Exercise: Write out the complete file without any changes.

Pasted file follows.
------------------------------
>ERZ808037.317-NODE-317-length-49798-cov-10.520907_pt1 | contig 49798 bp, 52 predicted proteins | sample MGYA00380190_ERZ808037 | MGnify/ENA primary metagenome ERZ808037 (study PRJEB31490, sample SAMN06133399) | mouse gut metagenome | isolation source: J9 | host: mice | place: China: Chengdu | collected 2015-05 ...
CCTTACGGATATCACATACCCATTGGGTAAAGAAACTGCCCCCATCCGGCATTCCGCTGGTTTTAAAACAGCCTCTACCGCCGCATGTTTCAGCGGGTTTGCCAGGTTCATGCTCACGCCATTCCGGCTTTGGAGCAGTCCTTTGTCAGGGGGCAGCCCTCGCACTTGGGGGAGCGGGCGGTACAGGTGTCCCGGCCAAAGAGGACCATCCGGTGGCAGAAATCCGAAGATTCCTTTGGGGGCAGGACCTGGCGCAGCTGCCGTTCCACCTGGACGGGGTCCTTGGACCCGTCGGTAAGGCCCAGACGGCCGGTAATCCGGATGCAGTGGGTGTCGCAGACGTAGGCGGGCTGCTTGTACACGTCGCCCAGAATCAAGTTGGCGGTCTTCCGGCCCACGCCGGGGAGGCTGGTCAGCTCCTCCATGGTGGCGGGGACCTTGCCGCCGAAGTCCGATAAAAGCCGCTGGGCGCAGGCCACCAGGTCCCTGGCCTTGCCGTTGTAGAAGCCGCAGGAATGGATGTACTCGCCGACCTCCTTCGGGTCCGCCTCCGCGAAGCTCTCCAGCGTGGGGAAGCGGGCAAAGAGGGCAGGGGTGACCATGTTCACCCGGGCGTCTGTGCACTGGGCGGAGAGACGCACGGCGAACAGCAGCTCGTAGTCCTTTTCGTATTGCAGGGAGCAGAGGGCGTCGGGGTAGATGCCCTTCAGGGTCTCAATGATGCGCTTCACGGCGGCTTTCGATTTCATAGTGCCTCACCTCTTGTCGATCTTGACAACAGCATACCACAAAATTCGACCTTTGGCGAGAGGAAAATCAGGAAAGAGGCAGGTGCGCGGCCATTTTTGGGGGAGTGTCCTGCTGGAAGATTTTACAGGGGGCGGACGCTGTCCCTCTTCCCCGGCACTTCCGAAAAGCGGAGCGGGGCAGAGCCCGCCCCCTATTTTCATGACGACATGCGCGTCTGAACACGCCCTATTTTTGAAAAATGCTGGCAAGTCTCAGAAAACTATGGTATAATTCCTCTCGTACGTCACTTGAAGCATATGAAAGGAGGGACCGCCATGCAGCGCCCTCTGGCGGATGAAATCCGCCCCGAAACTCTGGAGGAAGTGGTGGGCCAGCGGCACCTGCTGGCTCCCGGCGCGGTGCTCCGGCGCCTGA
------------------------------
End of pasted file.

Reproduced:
>ERZ808037.317-NODE-317-length-49798-cov-10.520907_pt1 | contig 49798 bp, 52 predicted proteins | sample MGYA00380190_ERZ808037 | MGnify/ENA primary metagenome ERZ808037 (study PRJEB31490, sample SAMN06133399) | mouse gut metagenome | isolation source: J9 | host: mice | place: China: Chengdu | collected 2015-05 ...
CCTTACGGATATCACATACCCATTGGGTAAAGAAACTGCCCCCATCCGGCATTCCGCTGGTTTTAAAACAGCCTCTACCGCCGCATGTTTCAGCGGGTTTGCCAGGTTCATGCTCACGCCATTCCGGCTTTGGAGCAGTCCTTTGTCAGGGGGCAGCCCTCGCACTTGGGGGAGCGGGCGGTACAGGTGTCCCGGCCAAAGAGGACCATCCGGTGGCAGAAATCCGAAGATTCCTTTGGGGGCAGGACCTGGCGCAGCTGCCGTTCCACCTGGACGGGGTCCTTGGACCCGTCGGTAAGGCCCAGACGGCCGGTAATCCGGATGCAGTGGGTGTCGCAGACGTAGGCGGGCTGCTTGTACACGTCGCCCAGAATCAAGTTGGCGGTCTTCCGGCCCACGCCGGGGAGGCTGGTCAGCTCCTCCATGGTGGCGGGGACCTTGCCGCCGAAGTCCGATAAAAGCCGCTGGGCGCAGGCCACCAGGTCCCTGGCCTTGCCGTTGTAGAAGCCGCAGGAATGGATGTACTCGCCGACCTCCTTCGGGTCCGCCTCCGCGAAGCTCTCCAGCGTGGGGAAGCGGGCAAAGAGGGCAGGGGTGACCATGTTCACCCGGGCGTCTGTGCACTGGGCGGAGAGACGCACGGCGAACAGCAGCTCGTAGTCCTTTTCGTATTGCAGGGAGCAGAGGGCGTCGGGGTAGATGCCCTTCAGGGTCTCAATGATGCGCTTCACGGCGGCTTTCGATTTCATAGTGCCTCACCTCTTGTCGATCTTGACAACAGCATACCACAAAATTCGACCTTTGGCGAGAGGAAAATCAGGAAAGAGGCAGGTGCGCGGCCATTTTTGGGGGAGTGTCCTGCTGGAAGATTTTACAGGGGGCGGACGCTGTCCCTCTTCCCCGGCACTTCCGAAAAGCGGAGCGGGGCAGAGCCCGCCCCCTATTTTCATGACGACATGCGCGTCTGAACACGCCCTATTTTTGAAAAATGCTGGCAAGTCTCAGAAAACTATGGTATAATTCCTCTCGTACGTCACTTGAAGCATATGAAAGGAGGGACCGCCATGCAGCGCCCTCTGGCGGATGAAATCCGCCCCGAAACTCTGGAGGAAGTGGTGGGCCAGCGGCACCTGCTGGCTCCCGGCGCGGTGCTCCGGCGCCTGA